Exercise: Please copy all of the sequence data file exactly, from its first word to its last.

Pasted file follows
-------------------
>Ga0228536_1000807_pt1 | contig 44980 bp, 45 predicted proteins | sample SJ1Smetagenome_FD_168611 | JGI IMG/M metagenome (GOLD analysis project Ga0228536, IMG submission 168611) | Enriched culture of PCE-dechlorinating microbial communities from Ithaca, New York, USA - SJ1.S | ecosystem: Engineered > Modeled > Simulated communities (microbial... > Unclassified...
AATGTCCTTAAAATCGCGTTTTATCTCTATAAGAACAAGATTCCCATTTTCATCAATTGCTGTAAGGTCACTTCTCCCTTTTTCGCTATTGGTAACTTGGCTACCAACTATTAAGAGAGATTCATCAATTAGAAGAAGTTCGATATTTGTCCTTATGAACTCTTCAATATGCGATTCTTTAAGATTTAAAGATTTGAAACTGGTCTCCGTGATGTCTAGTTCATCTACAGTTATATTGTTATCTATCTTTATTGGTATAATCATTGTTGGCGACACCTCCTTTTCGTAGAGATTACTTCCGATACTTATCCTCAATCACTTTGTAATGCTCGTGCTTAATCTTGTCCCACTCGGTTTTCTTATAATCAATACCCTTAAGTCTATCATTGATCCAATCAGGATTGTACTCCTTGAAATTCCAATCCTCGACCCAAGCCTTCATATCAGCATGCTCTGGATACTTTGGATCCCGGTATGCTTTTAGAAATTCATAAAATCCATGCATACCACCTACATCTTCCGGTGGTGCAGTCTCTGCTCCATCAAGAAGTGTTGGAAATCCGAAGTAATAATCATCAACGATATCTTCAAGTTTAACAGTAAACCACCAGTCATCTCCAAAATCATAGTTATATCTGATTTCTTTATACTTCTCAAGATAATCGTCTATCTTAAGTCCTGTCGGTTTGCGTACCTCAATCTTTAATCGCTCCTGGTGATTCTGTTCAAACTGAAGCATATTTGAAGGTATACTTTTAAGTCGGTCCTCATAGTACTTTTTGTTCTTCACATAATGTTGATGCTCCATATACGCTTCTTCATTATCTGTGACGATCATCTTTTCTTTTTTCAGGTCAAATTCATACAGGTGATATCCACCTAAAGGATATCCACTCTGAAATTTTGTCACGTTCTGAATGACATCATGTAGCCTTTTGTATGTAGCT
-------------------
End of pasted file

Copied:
>Ga0228536_1000807_pt1 | contig 44980 bp, 45 predicted proteins | sample SJ1Smetagenome_FD_168611 | JGI IMG/M metagenome (GOLD analysis project Ga0228536, IMG submission 168611) | Enriched culture of PCE-dechlorinating microbial communities from Ithaca, New York, USA - SJ1.S | ecosystem: Engineered > Modeled > Simulated communities (microbial... > Unclassified...
AATGTCCTTAAAATCGCGTTTTATCTCTATAAGAACAAGATTCCCATTTTCATCAATTGCTGTAAGGTCACTTCTCCCTTTTTCGCTATTGGTAACTTGGCTACCAACTATTAAGAGAGATTCATCAATTAGAAGAAGTTCGATATTTGTCCTTATGAACTCTTCAATATGCGATTCTTTAAGATTTAAAGATTTGAAACTGGTCTCCGTGATGTCTAGTTCATCTACAGTTATATTGTTATCTATCTTTATTGGTATAATCATTGTTGGCGACACCTCCTTTTCGTAGAGATTACTTCCGATACTTATCCTCAATCACTTTGTAATGCTCGTGCTTAATCTTGTCCCACTCGGTTTTCTTATAATCAATACCCTTAAGTCTATCATTGATCCAATCAGGATTGTACTCCTTGAAATTCCAATCCTCGACCCAAGCCTTCATATCAGCATGCTCTGGATACTTTGGATCCCGGTATGCTTTTAGAAATTCATAAAATCCATGCATACCACCTACATCTTCCGGTGGTGCAGTCTCTGCTCCATCAAGAAGTGTTGGAAATCCGAAGTAATAATCATCAACGATATCTTCAAGTTTAACAGTAAACCACCAGTCATCTCCAAAATCATAGTTATATCTGATTTCTTTATACTTCTCAAGATAATCGTCTATCTTAAGTCCTGTCGGTTTGCGTACCTCAATCTTTAATCGCTCCTGGTGATTCTGTTCAAACTGAAGCATATTTGAAGGTATACTTTTAAGTCGGTCCTCATAGTACTTTTTGTTCTTCACATAATGTTGATGCTCCATATACGCTTCTTCATTATCTGTGACGATCATCTTTTCTTTTTTCAGGTCAAATTCATACAGGTGATATCCACCTAAAGGATATCCACTCTGAAATTTTGTCACGTTCTGAATGACATCATGTAGCCTTTTGTATGTAGCT